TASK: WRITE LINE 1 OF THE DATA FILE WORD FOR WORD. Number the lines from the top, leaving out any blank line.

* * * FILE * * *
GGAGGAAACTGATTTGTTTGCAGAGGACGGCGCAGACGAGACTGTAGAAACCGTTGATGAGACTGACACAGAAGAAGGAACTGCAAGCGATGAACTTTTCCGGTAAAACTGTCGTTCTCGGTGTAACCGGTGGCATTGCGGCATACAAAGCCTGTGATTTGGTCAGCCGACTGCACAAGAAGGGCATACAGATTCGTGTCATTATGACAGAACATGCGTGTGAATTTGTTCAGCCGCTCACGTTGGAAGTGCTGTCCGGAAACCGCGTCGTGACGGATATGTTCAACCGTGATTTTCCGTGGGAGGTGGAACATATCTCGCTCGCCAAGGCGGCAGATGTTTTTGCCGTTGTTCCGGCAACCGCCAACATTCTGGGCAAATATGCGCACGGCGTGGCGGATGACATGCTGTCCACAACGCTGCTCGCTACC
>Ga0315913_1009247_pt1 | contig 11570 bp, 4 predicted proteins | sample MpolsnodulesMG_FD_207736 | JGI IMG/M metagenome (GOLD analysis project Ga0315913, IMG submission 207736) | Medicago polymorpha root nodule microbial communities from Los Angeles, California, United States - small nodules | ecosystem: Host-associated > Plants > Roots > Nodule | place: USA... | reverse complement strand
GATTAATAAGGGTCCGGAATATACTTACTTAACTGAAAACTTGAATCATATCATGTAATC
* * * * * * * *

GGAGGAAACTGATTTGTTTGCAGAGGACGGCGCAGACGAGACTGTAGAAACCGTTGATGAGACTGACACAGAAGAAGGAACTGCAAGCGATGAACTTTTCCGGTAAAACTGTCGTTCTCGGTGTAACCGGTGGCATTGCGGCATACAAAGCCTGTGATTTGGTCAGCCGACTGCACAAGAAGGGCATACAGATTCGTGTCATTATGACAGAACATGCGTGTGAATTTGTTCAGCCGCTCACGTTGGAAGTGCTGTCCGGAAACCGCGTCGTGACGGATATGTTCAACCGTGATTTTCCGTGGGAGGTGGAACATATCTCGCTCGCCAAGGCGGCAGATGTTTTTGCCGTTGTTCCGGCAACCGCCAACATTCTGGGCAAATATGCGCACGGCGTGGCGGATGACATGCTGTCCACAACGCTGCTCGCTACC